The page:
Mrs. Draper: "Quite a long time. Months, sometimes years. I can write about a chapter a day if I have no interruptions, but usually there are interruptions-the dog has to go out, I have to go to the post office, etc. When I come back to it, I revise it or expand it and change it, each time making it better and stronger. When I finish the whole book, usually in two to three months, I go back and edit it. I fix, change, and rearrange. Then I do it again. Then one more time. That may take several more months. Then I send it in to my editor who fixes and changes it even more. It may go through three or four or even five edits with her. Then, it goes through a final edit with the copy editor. That may take another six to eight months. Writing is easy. Editing is very tedious and painful. When a book is finally done, it may have taken more than a year to get it just right, and even then, I'm never really satisfied with it. I still wish I had perfected it just a little more."
Where do you get the names for your characters?
Mrs. Draper: "People I know, friends, students, names in the telephone book--wherever I find them. Once I even used a book that listed possible names for new babies. I feel like my characters are my own creation, so I name them what I think fits them best."
What are your earliest memories of words and books? What early influences made you become a writer?
Mrs. Draper: "My mother read to me even before I could walk or talk. One of my earliest memories is the sound of my mother's voice, reading to me. Her voice, melodic and beautiful, drew images for me in my mind as she read of cats and queens and pretty maids all in a row. My mother would hold me tight and tell me stories. She'd read bright, colorful picture books to me, and even though I didn't know what those squiggles on the page were, I knew the pictures were glorious, and the sound of my mother's voice made the stories magic. She read tall tales and fables and wonderful stories. She read nursery rhymes and poetry. The early rhythms of those rhymes became the background for words I wouldn't write for many years to come. The itsy, bitsy spider climbed into my mind and memory. The power of "Fee-Fi-Fo-Fum" thrummed in my head, even though I was unaware that I loved the power and repetition in those words. It was the cadence of my mother's voice and the rhythm of the repetitions that first fostered my love of books and the magic of words."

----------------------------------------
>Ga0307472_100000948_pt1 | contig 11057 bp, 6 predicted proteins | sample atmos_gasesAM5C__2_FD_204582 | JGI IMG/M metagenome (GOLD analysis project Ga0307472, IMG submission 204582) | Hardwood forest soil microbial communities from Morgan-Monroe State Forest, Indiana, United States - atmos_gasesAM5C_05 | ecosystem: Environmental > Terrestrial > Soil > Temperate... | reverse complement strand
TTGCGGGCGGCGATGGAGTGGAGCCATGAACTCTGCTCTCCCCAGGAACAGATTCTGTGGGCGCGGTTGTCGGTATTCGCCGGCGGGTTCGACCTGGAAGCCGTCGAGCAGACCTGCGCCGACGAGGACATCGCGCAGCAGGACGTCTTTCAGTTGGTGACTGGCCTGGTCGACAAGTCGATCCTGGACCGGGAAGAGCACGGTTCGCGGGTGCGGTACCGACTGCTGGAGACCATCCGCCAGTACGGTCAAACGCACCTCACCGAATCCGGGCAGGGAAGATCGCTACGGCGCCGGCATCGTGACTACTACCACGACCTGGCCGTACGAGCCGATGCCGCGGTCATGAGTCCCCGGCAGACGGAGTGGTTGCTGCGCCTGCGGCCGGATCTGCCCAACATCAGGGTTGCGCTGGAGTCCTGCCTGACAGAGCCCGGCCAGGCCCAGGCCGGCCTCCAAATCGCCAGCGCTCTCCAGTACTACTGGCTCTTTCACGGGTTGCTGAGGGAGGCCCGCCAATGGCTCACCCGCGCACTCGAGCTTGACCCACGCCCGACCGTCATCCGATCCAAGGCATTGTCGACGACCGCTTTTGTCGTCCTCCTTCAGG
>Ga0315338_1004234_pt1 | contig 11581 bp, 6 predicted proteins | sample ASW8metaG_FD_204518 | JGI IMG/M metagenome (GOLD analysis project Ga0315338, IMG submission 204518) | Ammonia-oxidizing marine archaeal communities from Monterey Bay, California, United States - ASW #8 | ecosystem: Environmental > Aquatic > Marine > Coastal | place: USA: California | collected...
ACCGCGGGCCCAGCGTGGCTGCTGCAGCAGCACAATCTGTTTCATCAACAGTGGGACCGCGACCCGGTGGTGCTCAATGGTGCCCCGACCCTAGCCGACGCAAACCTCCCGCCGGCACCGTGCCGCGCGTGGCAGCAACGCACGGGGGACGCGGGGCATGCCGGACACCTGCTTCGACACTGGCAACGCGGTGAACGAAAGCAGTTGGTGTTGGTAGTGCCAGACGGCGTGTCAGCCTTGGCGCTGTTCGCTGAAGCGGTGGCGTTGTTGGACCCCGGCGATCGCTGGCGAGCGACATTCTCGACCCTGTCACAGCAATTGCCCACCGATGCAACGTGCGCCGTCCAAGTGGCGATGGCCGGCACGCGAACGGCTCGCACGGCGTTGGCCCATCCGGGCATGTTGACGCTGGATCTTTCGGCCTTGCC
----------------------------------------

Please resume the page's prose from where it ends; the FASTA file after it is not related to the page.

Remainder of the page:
Draper also says that "a lover of books can easily become a master of words."
If you could eat lunch with one famous person, who would it be?
Sharon: "Denzel Washington."
Mrs. Draper also says on her website that she loves vanilla ice cream, the color navy blue, summer, and the beach.
What have you been reading lately?
Mrs. Draper: "The last book I read was called The Library Book by Susan Orlean. It’s the story of a library that burned to the ground, and the story of the power of a library in a community."
Any advice for aspiring authors?
Mrs. Draper: "The best way to become a writer is to write. I know it sounds simplistic, but it's true. Get yourself one of those blank journals, and just keep on writing until you fill it up! Then write some more. You don't have to show it to anyone--just write whenever you feel inspired. It's like an athlete. Much practice is done alone. At game time, you shine. Game time for a writing athlete is papers due for school, or short stories, or poetry."
Another thing Mrs. Draper mentions is that her former students who didn't like reading are a great source of inspiration and that she attempts to write "contemporary and exciting" fiction that would interest them.
Thank you, Mrs. Draper, for so graciously helping with this post! If you enjoyed reading this, click the heart button and comment what author you'd like to do an Author Spotlight next.